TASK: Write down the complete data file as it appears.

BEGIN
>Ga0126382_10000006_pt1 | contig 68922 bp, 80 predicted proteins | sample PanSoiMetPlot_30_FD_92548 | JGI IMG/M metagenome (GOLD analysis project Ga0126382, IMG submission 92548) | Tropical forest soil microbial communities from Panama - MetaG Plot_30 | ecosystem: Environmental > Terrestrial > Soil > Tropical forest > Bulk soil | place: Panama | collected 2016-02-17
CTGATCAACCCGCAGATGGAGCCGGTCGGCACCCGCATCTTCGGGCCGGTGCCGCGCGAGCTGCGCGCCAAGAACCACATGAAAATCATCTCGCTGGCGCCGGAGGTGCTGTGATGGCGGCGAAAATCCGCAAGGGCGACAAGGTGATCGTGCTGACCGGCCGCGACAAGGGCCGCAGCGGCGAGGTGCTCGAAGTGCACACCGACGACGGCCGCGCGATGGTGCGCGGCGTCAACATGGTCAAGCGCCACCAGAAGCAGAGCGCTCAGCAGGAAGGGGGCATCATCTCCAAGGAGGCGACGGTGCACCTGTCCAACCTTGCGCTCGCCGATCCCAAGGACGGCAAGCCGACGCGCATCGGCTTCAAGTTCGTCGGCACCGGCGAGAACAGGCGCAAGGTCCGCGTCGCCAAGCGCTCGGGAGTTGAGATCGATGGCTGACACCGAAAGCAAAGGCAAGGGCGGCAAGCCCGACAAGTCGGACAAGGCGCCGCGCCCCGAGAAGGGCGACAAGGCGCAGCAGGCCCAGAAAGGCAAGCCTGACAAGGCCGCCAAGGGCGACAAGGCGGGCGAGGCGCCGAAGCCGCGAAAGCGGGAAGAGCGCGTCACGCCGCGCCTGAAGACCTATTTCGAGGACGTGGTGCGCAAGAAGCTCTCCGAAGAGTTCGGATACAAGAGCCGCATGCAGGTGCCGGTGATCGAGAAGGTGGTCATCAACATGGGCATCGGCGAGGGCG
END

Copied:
>Ga0126382_10000006_pt1 | contig 68922 bp, 80 predicted proteins | sample PanSoiMetPlot_30_FD_92548 | JGI IMG/M metagenome (GOLD analysis project Ga0126382, IMG submission 92548) | Tropical forest soil microbial communities from Panama - MetaG Plot_30 | ecosystem: Environmental > Terrestrial > Soil > Tropical forest > Bulk soil | place: Panama | collected 2016-02-17
CTGATCAACCCGCAGATGGAGCCGGTCGGCACCCGCATCTTCGGGCCGGTGCCGCGCGAGCTGCGCGCCAAGAACCACATGAAAATCATCTCGCTGGCGCCGGAGGTGCTGTGATGGCGGCGAAAATCCGCAAGGGCGACAAGGTGATCGTGCTGACCGGCCGCGACAAGGGCCGCAGCGGCGAGGTGCTCGAAGTGCACACCGACGACGGCCGCGCGATGGTGCGCGGCGTCAACATGGTCAAGCGCCACCAGAAGCAGAGCGCTCAGCAGGAAGGGGGCATCATCTCCAAGGAGGCGACGGTGCACCTGTCCAACCTTGCGCTCGCCGATCCCAAGGACGGCAAGCCGACGCGCATCGGCTTCAAGTTCGTCGGCACCGGCGAGAACAGGCGCAAGGTCCGCGTCGCCAAGCGCTCGGGAGTTGAGATCGATGGCTGACACCGAAAGCAAAGGCAAGGGCGGCAAGCCCGACAAGTCGGACAAGGCGCCGCGCCCCGAGAAGGGCGACAAGGCGCAGCAGGCCCAGAAAGGCAAGCCTGACAAGGCCGCCAAGGGCGACAAGGCGGGCGAGGCGCCGAAGCCGCGAAAGCGGGAAGAGCGCGTCACGCCGCGCCTGAAGACCTATTTCGAGGACGTGGTGCGCAAGAAGCTCTCCGAAGAGTTCGGATACAAGAGCCGCATGCAGGTGCCGGTGATCGAGAAGGTGGTCATCAACATGGGCATCGGCGAGGGCG